Implementation of guidelines and related best practices is often challenging due to organizational and personal barriers (e.g., resistance to change, insufficient organizational support, resource limitations) (Gagnon et al, 2013).  Familiarity and continuing education about the guidelines may not be enough and would often require policy changes, implementation plans, local clinician champions to oversee implementation, staff and management engagement and buy in, flexibility in implementation allowing for setting-specific adaptations, as well as tracking implementation success using quality indicators (e.g., Hadjistavropoulos et al., 2016).  



[1] Amris K1, Williams AC. (2015) Managing chronic pain in survivors of torture. Pain Manag. 2015;5(1):5-12. doi: 10.2217/pmt.14.50.

[2] Burkitt, Breau et al., (2009).  Pilot study of the feasibility of the NonCommunicating Children’s Pain Checklist – Revised  for pain assessment in adults with intellectual disabilities.   Journal of Pain Management, 2(1)

[3] Doody O, Bailey ME (2017) Interventions in pain management for persons with an intellectual disability. Journal of Intellectual Disabilities 

[4] Gagnon, M. M., Hadjistavropoulos, T., & Williams, J. (2013). Development and mixed methods evaluation of a pain assessment video training program for long-term care staff. Pain Research & Management, 18(6), 307-312.

[5] Hadjistavropoulos, T., Breau, L. & Craig, K.D. (2011). Pain assessment in adults and children with limited ability to communicate. In D.C. Turk & R. Melzack (Eds.) Handbook of pain assessment (3rd Edition) (pp. 260-280). New York: Guilford Press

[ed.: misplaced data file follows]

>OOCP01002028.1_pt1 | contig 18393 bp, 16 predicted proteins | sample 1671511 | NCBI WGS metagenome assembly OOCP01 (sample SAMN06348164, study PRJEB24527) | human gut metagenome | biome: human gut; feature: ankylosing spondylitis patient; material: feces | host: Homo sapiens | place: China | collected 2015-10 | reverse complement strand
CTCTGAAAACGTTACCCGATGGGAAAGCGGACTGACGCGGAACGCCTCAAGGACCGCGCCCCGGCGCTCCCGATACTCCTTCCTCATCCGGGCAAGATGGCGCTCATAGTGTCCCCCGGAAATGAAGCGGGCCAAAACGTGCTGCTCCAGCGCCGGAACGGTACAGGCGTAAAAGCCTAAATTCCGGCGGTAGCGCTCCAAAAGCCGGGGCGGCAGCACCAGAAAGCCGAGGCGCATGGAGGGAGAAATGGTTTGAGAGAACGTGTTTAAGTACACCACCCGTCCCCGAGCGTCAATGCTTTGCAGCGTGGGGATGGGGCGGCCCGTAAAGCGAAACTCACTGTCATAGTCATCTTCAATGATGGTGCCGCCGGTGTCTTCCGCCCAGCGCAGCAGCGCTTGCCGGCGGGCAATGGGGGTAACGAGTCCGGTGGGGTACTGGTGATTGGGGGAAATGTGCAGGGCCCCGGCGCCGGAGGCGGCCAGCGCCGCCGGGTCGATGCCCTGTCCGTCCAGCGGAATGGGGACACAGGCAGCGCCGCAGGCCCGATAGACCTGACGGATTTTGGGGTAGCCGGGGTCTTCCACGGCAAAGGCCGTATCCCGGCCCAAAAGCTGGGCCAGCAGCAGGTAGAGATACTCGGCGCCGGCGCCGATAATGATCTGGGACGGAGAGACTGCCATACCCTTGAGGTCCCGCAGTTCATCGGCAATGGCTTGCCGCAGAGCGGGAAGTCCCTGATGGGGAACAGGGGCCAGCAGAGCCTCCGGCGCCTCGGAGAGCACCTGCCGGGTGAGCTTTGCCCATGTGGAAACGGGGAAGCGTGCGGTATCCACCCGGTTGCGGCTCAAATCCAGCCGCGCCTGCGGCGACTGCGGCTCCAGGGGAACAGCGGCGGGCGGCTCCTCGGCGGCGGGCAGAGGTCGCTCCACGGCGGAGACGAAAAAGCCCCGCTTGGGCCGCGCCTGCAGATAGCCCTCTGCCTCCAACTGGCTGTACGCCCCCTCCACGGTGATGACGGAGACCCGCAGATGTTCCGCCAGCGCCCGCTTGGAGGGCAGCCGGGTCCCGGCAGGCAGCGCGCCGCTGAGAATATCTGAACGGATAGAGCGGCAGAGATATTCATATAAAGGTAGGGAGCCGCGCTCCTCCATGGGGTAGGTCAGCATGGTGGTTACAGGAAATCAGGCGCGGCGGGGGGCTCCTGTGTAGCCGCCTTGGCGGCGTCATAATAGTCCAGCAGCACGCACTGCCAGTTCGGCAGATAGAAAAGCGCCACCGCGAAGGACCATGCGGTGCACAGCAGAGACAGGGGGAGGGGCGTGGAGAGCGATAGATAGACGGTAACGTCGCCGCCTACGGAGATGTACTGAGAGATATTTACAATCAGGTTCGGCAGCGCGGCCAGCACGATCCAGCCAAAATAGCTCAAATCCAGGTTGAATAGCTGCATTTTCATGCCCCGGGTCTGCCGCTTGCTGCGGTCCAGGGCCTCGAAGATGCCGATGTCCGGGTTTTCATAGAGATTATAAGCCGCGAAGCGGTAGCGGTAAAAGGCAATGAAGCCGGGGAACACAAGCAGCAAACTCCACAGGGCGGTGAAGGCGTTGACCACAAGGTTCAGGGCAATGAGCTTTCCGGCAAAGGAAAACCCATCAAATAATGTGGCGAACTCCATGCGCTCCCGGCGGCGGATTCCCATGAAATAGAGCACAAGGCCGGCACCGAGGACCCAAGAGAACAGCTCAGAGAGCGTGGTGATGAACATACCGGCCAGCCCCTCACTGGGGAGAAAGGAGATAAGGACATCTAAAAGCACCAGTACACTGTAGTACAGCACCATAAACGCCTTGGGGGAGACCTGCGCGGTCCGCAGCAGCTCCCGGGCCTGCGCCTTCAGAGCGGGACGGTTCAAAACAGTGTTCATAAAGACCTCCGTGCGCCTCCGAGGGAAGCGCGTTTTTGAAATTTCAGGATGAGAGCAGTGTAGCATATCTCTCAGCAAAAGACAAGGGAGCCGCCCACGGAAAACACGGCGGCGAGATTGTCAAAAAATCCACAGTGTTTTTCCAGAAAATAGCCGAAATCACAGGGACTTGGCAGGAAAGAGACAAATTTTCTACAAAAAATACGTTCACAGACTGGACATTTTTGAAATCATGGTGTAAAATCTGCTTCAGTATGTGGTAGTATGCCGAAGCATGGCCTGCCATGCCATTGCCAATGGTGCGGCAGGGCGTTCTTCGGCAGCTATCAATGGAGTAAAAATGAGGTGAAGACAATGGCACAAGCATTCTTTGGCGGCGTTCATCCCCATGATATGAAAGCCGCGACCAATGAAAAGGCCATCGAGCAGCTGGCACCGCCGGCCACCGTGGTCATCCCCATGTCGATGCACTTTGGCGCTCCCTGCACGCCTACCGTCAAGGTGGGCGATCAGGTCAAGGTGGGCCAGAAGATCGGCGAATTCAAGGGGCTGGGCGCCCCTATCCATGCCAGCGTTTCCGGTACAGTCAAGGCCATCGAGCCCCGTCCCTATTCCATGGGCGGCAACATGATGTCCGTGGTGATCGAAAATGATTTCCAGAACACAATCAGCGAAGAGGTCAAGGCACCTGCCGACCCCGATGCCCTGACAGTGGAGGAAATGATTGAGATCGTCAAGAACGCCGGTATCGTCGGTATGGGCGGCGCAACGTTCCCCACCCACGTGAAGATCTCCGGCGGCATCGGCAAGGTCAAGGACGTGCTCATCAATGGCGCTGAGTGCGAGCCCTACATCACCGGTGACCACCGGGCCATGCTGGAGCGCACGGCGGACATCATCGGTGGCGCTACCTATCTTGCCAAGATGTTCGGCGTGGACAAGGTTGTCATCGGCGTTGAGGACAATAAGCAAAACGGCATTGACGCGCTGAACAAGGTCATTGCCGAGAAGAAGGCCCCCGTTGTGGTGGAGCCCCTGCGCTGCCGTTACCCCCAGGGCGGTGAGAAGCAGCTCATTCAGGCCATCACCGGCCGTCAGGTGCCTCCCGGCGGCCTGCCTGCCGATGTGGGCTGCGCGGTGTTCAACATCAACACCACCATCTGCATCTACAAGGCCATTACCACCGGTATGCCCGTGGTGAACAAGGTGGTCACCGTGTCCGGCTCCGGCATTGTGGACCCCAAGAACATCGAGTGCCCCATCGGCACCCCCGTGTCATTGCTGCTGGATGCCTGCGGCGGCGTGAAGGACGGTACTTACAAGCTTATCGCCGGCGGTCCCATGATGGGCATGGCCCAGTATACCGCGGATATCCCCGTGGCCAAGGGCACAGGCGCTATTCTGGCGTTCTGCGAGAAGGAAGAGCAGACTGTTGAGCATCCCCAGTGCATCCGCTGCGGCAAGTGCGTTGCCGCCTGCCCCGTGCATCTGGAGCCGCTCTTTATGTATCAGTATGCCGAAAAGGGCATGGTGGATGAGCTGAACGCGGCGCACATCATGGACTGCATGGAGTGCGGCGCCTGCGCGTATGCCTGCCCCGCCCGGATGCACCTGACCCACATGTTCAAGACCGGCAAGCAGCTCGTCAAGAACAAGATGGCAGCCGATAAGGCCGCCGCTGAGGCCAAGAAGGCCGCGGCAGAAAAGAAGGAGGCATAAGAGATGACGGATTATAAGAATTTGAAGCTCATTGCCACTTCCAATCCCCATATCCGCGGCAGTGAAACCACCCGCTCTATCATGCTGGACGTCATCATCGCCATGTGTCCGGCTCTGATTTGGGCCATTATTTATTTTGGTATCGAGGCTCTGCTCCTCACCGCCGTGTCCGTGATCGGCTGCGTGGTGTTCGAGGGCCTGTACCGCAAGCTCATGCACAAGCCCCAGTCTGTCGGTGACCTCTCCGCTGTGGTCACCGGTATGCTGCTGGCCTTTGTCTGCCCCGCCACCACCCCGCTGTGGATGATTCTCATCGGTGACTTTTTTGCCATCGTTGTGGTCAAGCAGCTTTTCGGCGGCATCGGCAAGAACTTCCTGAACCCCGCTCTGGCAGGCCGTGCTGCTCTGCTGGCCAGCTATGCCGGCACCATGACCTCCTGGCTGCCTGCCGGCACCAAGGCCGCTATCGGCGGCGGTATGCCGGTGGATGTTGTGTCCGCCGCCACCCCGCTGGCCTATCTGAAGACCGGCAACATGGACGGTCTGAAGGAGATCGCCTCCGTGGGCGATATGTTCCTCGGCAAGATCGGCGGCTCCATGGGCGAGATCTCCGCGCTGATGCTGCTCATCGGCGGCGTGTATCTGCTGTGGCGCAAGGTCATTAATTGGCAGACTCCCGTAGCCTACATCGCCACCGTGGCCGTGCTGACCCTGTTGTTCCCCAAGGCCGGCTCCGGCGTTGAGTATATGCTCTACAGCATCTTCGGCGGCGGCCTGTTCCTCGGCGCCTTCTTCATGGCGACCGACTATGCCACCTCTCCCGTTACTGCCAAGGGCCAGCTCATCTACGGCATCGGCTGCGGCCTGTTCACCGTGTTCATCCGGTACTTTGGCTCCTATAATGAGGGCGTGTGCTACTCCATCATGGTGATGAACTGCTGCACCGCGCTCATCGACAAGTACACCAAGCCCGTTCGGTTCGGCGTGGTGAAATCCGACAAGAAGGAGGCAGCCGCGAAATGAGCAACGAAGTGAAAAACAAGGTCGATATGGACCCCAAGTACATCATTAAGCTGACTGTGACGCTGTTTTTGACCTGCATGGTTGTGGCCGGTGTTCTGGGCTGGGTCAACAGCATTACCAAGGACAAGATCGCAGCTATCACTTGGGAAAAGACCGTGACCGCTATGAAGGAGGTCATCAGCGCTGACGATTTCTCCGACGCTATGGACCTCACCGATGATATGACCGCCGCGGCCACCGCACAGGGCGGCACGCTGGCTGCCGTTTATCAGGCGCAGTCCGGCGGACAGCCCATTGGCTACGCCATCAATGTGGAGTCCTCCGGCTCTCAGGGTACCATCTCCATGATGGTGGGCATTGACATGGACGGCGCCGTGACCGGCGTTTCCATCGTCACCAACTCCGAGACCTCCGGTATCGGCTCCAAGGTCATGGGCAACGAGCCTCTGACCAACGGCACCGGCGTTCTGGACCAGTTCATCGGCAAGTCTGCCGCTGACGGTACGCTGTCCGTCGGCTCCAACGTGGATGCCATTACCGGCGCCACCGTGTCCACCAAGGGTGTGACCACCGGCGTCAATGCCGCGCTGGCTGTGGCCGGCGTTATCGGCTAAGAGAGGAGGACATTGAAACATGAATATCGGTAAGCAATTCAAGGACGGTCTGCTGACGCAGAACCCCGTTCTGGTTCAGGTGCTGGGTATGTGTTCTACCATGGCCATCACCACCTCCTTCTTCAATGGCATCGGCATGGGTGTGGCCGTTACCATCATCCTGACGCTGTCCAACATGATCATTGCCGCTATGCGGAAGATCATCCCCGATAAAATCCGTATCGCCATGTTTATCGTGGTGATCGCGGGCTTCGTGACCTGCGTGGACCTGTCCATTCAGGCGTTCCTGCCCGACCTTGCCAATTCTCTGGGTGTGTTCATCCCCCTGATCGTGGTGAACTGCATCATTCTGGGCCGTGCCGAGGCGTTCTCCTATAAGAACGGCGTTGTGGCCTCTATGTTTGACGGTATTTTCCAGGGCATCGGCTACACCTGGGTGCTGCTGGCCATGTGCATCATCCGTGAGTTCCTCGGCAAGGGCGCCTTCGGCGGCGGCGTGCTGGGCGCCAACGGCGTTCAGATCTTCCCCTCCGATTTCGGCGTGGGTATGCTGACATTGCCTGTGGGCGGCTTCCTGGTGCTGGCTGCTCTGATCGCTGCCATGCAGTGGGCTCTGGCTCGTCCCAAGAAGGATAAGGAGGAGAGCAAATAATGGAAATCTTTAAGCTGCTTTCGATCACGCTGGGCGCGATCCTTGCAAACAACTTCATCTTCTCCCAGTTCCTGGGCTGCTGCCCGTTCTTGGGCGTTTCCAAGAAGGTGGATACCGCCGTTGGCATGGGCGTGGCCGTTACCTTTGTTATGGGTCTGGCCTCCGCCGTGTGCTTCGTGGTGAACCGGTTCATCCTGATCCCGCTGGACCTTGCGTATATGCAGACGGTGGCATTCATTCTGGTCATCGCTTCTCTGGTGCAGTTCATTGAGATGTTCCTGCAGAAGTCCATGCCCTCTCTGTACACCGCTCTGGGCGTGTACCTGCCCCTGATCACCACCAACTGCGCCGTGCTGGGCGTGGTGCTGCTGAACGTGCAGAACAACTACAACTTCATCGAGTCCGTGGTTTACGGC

[6] Hadjistavropoulos, T., Williams, J., Kaasalainen, S., Hunter, P.V., Savoie, M. & Wickson-Griffiths, A. (2016).  Increasing the frequency and timeliness of pain assessment and management in long-term care: Knowledge transfer and sustained implementation.  Pain Research and Management, vol. 2016, Article ID 6493463, 13 pages. doi:10.1155/2016/6493463

[7] Hadjistavropoulos, T. (2017). Guidelines and practical approaches for the effective pain assessment of the patient with dementia.  In S. Gibson and S. Lautenbacher (Editors), Pain in dementia, pp. 177-191.  Philadelphia: Wolters Kluwer.

[8] Livesey & Noon (2007) Implementing guidelines: what works. ADC Education & Practice 92.5

[9] National Institute for Health & Care Excellence. NIce guidelines pain management in children with medical illnesses https://www.evidence.nhs.uk/search?q=NIce+guidelines+pain+management…children

[10] Ruskin, D., Amaria, K.A., Warnock, F.F., & McGrath, P.A. (2011).   Assessment of pain in infants, children and adolescents.  In D.C. Turk & R. Melzack (Eds.) Handbook of pain assessment (3rd Edition) (pp. 213-241). New York: Guilford Press.

[11] The Royal College of Emergency Medicine. Best Practice Guideline. Management Management of pain in children (REV July 2017). 1. Revised. July 2017. 

[12] Williams A & Volkman (2010) Understanding Pain from torture. Pain Management. 3. 359-366

[13] Prip K, Persson AL, Sjolund BH (2012) Sensory functions in the foot soles in victims of generalised torture, in victims beaten under the feet (falanga) and in healthy controls – a blinded study using quantitative sensory testing. BMC Int. Health Hum. Rights. 12.39.

[14] World Health Organisation (2012) Guidelines on the treatment of persistent pain in children with medical illnesses.



Patricia Schofield, PhD, Co-Chair Global Year Task Force
Faculty of Health, Education, Medicine and Social Care
Anglia Ruskin University
Chelmsford, United Kingdom

Thomas Hadjistavropoulos, PhD
Research Chair in Aging and Health
Department of Psychology
University of Regina
Regina, Canada